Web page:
Lara and David Bronson*, who are parents to 14-year-old Dylan and 17-year-old Myla, thought they might like to be foster parents … someday. Maybe when their son and daughter were out of the house. But someday came much sooner than the Bronsons ever expected!
Since kindergarten, Dylan had been friends with a boy named Cory. Lara thought it was a little odd that Cory never came to any of Dylan’s birthday parties. Whenever Lara saw Cory at school or around town, he would ask about Lara’s three cats, though he had never been to the house to meet them.
The Bronsons did not know that Cory was hiding a dark secret. Cory and his older brother, Mason, were being abused by their father. Cory was his father’s main target. Desperate, Mason bought Cory a stun gun to defend himself. School personnel learned about the abuse and the stun gun, and both boys went into the child welfare system.
Dylan choked back tears as he told his mom that Cory was in foster care. After her shock and horror lessened, Lara thought, “I guess I’m going to be a foster parent earlier than I imagined.” David agreed, and they began classes at Wayfinder to become certified foster parents.
Before the Bronsons had completed all the approval steps, Lara got a call from a social worker at child protective services. Instead of being with a family, Cory and Mason had been placed in a group home—and it wasn’t working out. The social worker asked if Lara and David could take the boys as an emergency placement. Her heart breaking for Cory and Mason, Lara said she would love to welcome them into the family.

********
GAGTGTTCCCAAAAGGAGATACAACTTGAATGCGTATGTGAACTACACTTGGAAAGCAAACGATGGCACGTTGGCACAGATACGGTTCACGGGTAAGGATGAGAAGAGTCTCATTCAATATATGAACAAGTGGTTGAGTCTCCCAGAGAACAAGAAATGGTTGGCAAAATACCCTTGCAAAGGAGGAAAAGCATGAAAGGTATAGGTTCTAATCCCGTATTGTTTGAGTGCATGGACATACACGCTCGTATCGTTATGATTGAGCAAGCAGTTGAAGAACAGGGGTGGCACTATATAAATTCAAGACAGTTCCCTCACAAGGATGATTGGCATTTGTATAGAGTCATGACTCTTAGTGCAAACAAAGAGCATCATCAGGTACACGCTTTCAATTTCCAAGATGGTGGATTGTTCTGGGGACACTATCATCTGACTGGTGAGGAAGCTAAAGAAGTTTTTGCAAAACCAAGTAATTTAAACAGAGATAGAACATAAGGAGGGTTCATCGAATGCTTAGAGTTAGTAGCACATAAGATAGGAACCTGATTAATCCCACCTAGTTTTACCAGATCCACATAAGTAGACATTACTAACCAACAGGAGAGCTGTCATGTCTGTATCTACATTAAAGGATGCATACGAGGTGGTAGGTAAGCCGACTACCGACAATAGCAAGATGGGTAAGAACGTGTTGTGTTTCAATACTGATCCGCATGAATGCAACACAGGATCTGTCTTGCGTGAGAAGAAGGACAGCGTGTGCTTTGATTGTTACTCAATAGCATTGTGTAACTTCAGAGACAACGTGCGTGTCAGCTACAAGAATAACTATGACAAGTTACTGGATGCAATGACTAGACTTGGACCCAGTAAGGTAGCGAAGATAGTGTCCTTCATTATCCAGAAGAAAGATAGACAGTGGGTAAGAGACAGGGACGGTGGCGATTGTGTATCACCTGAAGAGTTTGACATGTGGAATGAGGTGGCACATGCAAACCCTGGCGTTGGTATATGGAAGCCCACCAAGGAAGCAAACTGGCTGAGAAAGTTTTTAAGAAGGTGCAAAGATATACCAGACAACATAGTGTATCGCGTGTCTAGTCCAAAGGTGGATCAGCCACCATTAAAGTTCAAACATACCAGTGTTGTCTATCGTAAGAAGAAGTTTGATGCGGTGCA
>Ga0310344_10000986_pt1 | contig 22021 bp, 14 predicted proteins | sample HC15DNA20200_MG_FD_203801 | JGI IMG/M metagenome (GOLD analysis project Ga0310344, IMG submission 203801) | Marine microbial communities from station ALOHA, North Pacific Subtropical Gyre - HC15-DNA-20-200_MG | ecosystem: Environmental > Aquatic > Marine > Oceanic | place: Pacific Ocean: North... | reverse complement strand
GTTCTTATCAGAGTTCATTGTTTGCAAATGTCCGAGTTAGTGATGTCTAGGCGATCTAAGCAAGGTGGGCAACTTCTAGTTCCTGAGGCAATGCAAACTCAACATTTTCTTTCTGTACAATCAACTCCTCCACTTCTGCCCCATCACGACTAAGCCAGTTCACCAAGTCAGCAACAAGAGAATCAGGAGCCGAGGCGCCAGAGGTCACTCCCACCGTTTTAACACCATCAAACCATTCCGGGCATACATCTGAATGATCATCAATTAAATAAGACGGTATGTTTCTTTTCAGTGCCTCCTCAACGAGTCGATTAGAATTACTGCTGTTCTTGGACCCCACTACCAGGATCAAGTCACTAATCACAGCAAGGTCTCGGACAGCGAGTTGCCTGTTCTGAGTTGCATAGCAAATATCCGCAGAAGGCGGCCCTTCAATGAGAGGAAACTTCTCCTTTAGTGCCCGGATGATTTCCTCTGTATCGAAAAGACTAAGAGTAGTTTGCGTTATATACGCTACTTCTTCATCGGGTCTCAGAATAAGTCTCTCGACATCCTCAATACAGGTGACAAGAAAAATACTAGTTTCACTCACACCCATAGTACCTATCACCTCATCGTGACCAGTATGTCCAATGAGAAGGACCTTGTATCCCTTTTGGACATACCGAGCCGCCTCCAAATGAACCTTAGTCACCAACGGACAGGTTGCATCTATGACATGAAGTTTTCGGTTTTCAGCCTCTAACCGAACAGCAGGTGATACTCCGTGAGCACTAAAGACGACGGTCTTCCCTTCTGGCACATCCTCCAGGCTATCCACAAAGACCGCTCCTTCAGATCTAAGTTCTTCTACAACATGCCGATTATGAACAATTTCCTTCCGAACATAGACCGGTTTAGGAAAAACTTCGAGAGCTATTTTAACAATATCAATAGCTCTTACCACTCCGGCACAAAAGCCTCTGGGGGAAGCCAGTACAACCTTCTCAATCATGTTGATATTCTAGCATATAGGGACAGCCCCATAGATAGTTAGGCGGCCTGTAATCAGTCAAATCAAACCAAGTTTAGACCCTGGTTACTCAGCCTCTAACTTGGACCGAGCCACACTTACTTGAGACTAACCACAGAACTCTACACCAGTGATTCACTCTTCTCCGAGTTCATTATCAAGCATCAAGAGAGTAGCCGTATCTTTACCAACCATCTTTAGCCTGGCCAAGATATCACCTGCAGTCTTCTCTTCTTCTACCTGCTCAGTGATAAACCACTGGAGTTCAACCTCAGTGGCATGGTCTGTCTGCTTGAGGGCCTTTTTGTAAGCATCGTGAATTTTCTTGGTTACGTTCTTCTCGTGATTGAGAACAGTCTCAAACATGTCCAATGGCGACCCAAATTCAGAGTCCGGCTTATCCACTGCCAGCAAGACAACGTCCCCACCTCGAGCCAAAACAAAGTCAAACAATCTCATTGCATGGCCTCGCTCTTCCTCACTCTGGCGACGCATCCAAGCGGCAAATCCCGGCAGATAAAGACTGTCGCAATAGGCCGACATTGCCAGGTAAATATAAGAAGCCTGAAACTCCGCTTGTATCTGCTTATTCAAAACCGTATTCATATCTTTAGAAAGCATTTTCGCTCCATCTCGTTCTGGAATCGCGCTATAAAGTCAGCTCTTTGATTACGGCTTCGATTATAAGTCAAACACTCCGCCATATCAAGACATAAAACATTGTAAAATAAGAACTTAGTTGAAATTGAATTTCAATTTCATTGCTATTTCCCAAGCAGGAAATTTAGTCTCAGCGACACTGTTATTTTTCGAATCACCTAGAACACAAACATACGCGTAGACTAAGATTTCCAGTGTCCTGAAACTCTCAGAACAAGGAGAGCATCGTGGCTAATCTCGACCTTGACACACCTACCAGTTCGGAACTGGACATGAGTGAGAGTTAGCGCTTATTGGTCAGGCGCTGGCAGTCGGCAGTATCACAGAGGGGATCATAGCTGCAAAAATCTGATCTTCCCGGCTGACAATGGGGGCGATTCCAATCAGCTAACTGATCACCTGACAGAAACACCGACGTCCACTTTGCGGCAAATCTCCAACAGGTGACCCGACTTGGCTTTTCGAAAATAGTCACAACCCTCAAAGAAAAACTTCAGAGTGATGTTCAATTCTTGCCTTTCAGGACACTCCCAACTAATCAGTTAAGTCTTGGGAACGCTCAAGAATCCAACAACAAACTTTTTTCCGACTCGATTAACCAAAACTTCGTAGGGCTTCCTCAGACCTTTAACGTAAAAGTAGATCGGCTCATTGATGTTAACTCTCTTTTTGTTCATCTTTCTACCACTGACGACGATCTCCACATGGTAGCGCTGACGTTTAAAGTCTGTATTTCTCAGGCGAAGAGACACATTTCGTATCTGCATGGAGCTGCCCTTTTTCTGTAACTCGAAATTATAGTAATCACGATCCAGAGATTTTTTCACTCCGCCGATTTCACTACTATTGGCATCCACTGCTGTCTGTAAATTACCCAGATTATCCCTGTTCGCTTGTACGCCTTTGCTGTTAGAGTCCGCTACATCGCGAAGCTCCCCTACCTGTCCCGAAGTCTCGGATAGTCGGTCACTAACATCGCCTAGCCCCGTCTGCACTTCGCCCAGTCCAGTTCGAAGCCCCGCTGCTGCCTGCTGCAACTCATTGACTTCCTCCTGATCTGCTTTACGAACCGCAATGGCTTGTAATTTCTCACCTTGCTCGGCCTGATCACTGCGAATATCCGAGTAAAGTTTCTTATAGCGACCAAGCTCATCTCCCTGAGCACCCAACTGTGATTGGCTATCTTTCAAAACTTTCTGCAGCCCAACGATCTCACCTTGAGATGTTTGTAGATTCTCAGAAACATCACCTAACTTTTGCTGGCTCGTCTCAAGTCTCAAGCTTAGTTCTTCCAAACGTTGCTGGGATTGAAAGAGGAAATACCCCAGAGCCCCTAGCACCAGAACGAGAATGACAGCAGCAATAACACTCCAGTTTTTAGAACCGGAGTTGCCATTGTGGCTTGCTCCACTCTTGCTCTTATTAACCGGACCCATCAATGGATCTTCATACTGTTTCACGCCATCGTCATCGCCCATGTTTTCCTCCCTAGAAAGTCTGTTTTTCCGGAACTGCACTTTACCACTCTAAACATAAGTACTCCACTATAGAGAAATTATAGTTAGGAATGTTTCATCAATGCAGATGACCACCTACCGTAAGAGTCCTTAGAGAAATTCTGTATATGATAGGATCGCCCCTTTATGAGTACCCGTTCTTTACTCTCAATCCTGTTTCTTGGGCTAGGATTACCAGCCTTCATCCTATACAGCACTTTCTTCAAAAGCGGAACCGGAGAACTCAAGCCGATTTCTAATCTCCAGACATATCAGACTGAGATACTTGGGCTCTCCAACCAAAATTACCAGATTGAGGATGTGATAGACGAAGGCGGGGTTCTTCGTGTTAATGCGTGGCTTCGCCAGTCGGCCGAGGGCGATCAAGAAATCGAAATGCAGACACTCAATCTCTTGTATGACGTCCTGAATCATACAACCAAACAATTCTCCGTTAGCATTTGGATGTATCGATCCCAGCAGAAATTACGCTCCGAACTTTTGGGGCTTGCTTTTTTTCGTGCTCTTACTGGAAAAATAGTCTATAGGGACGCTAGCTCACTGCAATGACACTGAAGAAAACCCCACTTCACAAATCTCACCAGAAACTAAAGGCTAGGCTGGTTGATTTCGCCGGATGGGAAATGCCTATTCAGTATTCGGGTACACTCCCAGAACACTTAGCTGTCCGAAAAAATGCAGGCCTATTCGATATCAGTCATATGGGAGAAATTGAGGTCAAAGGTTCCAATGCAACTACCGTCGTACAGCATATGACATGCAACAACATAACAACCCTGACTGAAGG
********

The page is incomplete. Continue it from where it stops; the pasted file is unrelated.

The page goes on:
That night, the county social worker drove the traumatized boys to Bronson house. But never having been there, they did not recognize it. Frightened about what might lay ahead, Cory and Mason refused to get out of the car. The social worker phoned Lara and asked her to come outside. Lara emerged and said to Cory, “You’ll finally get to meet the cats!”
When the boys realized they were going to live with the Bronsons, Lara recalls, “I heard a scream of pure joy like I had never heard before.” The boys’ relief was palpable. “I could see things changing for the better right then,” Mason says.
Cory and Dylan were ecstatic to become brothers. Myla and Mason, who are the same age, connected well. But the road was not always smooth. David and Lara leaned heavily on their Wayfinder social workers, Regina and Hannah, for support when the boys’ trauma surfaced.
For the first few weeks, Mason stayed in his room, trying to process what had happened to him and his brother. Lara and David gave him space. Because the abuse had made him feel worthless, Cory began experiencing suicidal ideation. Lara and David did not leave him alone for even one minute. For his safety, Regina and the Bronsons decided Cory needed care at a mental health facility. Regina stayed with Cory at the facility for the first 12 hours while Lara and David rested after the ordeal. Cory began learning how to cope with his negative thoughts, and gradually, Lara and David helped Mason and Cory heal.
Later, during a home visit, Wayfinder social worker Hannah asked Cory how things were going. He gestured toward Lara and said, “You see our mom over there? She’s amazing!”
One day, David asked Mason what he wanted to be when he grows up. He was floored because no one had ever asked him this! Mason realized he could plan for the future now—in a loving, supportive family.
Lara and David are focusing on the future too. They are going to adopt Cory and apply for legal guardianship of Mason, who turns 18 soon. “Wayfinder has been an amazing partner on this journey,” Lara says. “They are advocates for Cory and Mason and an incredible support for our entire family.”
* Note: all names and some details have been changed to protect the family’s privacy.
So many children in the child welfare system need a forever family—as soon as possible. Your special gift will help us find loving homes for children in foster care.
May 30, 2023